Z =

m i=1

[Yi]

is called the cycle associated to Y. The group of (algebraic) r-cycles on X will be denoted Zr(X). For example, if X is an integral variety of dimension d (i.e., the ﬁeld of fractions of X has transcendence d over k), then a Weil divisor is an algebraic d−1-cycle. In the following deﬁnition, we extend to r-cycles the equivalence relation we impose on locally principal divisor when we consider thesemoduloprincipaldivisors. Asmotivation, observethat if C isasmooth curve and f ∈frac(C), then f determines a morphism f : C →P1 and (f) = f−1(0)−f−1(∞), where f−1(0),f−1(∞) are the scheme-theoretic ﬁbres of f above 0,∞.

An Introduction to K-theory 45

Deﬁnition 4.5. Two r-cycles Z,Z$ on a quasi-projective variety X are said to be rationally equivalent if there exist algebraic r+1-cycles W0,...,Wn on X ×P1 for some n > 0 with the property that each component of each Wi projectsonto anopensubvariety ofP1 andthat Z = W0[0],Z$ = Wn[∞], and Wi[∞] = Wi+1[0]for0≤i < n. Here, Wi[0](respectively, Wi[∞]denotesthe cycle associated to the scheme theoretic ﬁbre above 0∈P1 (resp., ∞∈P1) of the restriction of the projection X×P1 →P1 to (the components of) Wi. The Chow group CHr(X) is the group of r-cycles modulo rational equivalence.

Observethat intheabove deﬁnitionwe can replace therole of r+1-cycles on X ×P1 and their geometric ﬁbres over 0,∞ by r + 1-cycles on X ×U for any non-empty Zariski open U ⊂ X and geometric ﬁbres over any two k-rational points p,q ∈U. Remark 4.6. Given some r +1 dimensional irreducible subvariety V ⊂ X together with some f ∈ k(V), we may deﬁne (f) =(S ordS(f)[S] where S runsthrough the codimension 1 irreducible subvarieties of V. Here, ordS(−) is the valuation centered on S if V is regular at the codimension 1 point corresponding to S; more generally, ordS(f) is deﬁned to be the length of the OV,S-module OV,S/(f). We readily check that (f) is rationally equivalent to 0: namely, we associate to (V,f) the closure W = Γf ⊂ X ×P1 of the graph of the rational map V $$%P1 determined by f. Then (f) = W[0]−W[∞]. Conversely, givenan r+1-dimensionalirreduciblesubvariety W on X×P1w hich maps onto P1, the composition W ⊂ X ×P1 pr2 → P1 determines f ∈ frac(W) such that (f) = W[0]−W[∞]. Thus, the deﬁnition of rational equivalence on r-cycles of X can be given in terms of the equivalence relation generated by {(f),f ∈frac(W);W irreducible of dimension r +1} In particular, we conclude that the subgroup of principal divisors inside the group of all locally principal divisors consists precisely of those locally principal divisors which are rationally equivalent to 0.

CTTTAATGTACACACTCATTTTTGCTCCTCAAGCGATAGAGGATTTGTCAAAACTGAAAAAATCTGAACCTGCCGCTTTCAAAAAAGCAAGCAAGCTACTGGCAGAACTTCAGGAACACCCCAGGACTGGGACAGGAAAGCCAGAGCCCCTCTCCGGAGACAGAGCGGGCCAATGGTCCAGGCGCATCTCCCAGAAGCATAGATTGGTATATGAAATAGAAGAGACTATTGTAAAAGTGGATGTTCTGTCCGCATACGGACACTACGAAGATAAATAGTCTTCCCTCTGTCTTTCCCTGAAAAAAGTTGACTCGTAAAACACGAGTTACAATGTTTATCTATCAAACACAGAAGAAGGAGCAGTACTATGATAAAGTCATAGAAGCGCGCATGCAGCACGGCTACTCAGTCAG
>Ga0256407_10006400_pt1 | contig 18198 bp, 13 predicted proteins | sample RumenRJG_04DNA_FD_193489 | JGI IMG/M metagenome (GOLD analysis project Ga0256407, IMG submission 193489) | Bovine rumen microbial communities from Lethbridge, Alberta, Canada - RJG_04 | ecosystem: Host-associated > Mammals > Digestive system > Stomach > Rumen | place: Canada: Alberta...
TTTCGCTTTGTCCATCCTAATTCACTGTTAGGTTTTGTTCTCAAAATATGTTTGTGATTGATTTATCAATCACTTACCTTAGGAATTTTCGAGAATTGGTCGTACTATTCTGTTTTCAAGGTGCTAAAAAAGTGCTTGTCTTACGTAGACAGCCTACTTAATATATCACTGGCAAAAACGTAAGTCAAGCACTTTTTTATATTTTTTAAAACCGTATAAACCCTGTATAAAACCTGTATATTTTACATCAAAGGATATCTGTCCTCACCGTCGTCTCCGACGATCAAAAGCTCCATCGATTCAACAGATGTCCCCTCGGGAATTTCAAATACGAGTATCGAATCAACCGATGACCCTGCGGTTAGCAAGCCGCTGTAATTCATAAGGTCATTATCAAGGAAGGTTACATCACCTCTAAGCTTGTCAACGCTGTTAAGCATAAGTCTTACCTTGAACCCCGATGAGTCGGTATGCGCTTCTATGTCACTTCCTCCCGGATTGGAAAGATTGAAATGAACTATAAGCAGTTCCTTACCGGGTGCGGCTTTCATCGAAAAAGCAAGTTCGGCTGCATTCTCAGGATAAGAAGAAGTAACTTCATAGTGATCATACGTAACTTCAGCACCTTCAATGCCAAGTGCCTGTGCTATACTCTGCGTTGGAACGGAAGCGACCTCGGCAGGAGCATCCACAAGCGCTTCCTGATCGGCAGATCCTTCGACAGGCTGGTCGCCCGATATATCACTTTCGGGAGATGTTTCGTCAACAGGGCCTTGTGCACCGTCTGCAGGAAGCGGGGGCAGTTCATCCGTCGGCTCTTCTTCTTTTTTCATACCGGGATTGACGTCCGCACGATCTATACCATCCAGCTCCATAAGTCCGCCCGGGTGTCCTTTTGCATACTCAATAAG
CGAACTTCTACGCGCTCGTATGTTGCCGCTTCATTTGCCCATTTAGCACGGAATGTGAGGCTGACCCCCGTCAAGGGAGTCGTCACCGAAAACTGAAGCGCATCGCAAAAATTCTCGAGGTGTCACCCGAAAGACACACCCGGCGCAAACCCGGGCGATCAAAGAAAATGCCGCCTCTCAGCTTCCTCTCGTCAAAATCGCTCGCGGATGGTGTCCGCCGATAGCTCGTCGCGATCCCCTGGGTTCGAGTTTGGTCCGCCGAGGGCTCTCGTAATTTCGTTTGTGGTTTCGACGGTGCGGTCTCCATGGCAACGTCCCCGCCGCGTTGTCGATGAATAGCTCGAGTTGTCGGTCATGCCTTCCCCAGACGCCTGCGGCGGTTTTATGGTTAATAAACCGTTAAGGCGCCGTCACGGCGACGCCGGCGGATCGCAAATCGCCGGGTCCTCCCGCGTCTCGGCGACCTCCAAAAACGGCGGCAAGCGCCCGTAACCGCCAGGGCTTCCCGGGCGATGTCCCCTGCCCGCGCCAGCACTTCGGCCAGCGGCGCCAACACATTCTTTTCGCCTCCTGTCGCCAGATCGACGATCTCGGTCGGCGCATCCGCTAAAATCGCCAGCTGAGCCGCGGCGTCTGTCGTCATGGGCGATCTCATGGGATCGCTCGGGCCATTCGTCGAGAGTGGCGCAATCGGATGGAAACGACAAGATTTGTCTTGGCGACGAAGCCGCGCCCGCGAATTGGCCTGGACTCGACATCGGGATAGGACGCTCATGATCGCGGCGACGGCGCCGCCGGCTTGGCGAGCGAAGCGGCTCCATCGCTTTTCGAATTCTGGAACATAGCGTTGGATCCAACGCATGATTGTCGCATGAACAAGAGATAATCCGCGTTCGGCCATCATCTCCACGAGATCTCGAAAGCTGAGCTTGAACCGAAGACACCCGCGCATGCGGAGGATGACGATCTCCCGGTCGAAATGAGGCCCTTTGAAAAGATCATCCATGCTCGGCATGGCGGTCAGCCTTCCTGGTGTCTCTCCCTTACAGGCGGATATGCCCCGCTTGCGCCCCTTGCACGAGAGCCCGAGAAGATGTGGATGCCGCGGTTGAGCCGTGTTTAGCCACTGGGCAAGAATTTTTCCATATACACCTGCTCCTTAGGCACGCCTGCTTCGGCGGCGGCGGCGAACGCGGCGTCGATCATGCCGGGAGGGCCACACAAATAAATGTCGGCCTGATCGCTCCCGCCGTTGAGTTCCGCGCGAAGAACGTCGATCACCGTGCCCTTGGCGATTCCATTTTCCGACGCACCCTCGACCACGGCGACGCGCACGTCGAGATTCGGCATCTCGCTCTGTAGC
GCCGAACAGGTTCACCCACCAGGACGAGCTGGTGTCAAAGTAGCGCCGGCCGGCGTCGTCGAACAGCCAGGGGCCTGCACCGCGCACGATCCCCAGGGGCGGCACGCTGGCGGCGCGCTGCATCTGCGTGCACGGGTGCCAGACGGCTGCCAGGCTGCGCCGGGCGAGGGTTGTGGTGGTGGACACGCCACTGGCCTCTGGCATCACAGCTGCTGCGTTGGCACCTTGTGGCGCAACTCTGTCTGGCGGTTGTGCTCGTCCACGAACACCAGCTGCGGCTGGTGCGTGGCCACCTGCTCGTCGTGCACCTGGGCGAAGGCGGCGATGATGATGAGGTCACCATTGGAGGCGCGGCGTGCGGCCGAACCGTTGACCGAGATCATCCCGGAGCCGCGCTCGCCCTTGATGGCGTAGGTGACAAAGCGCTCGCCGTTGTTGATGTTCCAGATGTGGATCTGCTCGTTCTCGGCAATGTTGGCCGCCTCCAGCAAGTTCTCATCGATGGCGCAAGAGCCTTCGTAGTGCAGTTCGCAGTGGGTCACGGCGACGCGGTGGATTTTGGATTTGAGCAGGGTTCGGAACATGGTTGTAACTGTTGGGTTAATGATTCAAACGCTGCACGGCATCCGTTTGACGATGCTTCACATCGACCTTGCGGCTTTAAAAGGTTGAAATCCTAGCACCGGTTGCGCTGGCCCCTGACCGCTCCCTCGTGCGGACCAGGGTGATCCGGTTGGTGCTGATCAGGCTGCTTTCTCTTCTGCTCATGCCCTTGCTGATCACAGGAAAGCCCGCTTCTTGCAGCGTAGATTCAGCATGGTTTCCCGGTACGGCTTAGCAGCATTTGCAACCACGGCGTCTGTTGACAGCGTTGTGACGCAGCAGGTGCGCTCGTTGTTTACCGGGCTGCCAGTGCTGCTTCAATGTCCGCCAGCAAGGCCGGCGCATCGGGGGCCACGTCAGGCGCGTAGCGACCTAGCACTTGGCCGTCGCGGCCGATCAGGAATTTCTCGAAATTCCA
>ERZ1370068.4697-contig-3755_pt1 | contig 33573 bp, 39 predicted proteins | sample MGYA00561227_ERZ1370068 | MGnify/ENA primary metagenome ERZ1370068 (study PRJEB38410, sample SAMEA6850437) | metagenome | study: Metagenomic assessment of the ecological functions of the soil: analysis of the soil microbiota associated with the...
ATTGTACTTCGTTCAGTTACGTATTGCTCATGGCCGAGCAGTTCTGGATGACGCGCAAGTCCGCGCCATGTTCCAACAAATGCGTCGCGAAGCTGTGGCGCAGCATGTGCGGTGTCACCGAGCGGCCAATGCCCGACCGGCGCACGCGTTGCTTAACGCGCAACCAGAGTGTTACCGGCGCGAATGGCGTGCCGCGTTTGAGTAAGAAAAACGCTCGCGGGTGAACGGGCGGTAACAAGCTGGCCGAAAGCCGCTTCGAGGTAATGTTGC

Thereader isreferred to the beginningof [20]for a discussion ofalgebraic cycles and equivalence relations on cycles.

46 E.M. Friedlander

4.3 Chow Groups One should view CH∗(X) as a homology/cohomology theory. These groups are covariantly functorial for proper maps f : X → Y and contravariantly functorial for ﬂat maps W →X, so that they might best be viewed as some sort of Borel-Moore homology theory.

Construction 1. Assume that X is integral and regular in codimension 1. Let L ∈ Pic(X) be a locally free sheaf of rank 1 (i.e., a “line bundle” or “invertible sheaf”) and assume that Γ(L) ,= 0. Then any 0 ,= s ∈ Γ(L) determines a well deﬁned locally principal divisor on X, Z(s)⊂X. Namely, if L|U ( OX|U is trivial when restricted to some open U ⊂ X, then sU ∈ L(U) determines an element of OX(U) well deﬁned up to a unit in OX(U) (i.e., an element of O∗ X(U)) so that the valuation vx(s) is well deﬁned for every x ∈ U(1). We deﬁne Z(s) by the property that Z(s)U = (sU)|U for any open U ⊂ X restricted to which L is trivial, and where (sU) denotes the divisor of an element of OX(U) corresponding to sU under any (OX)|U isomorphism L|U ((OX)|U. Theorem 4.7. (cf. [3]) Assume that X is an integral variety regular in codimension 1. Let D(X) denote the group of locally principal divisors on X modulo principal divisors. Then the above construction determines a well deﬁned isomorphism Pic(X) ( D(X). Moreover, ifOX,x is a unique factorization domain for every x∈X, then D(X) equals the group CH1(X) of codimension 1 cycles modulo rational equivalence. Proof. If s,s$ ∈ Γ(L) are non-zero global sections, then there exists some f ∈ K = frac(OX) such that with respect to any trivialization of L on some open covering {Ui ⊂ X} of X the quotient of the images of s,s$ in OX(Ui) equals f. A line bundleL is trivial if and only if it is isomorphic to OX which is the case if and only if it has a global section s ∈ Γ(X) which never vanishes if and only if (s) = 0. IfL1,L2 are two such line bundles with non-zero global sections s1,s2, then (s1 ⊗s2) = (s1)+(s2). Thus, the map is a well deﬁned homomorphism on the monoid of those line bundles with a non-zero global section. By Serre’s theorem concerning coherent sheaves generated by global sections, for any line bundle L there exists a positive integer n such that L⊗OX OX(n) is generated by global

An Introduction to K-theory 47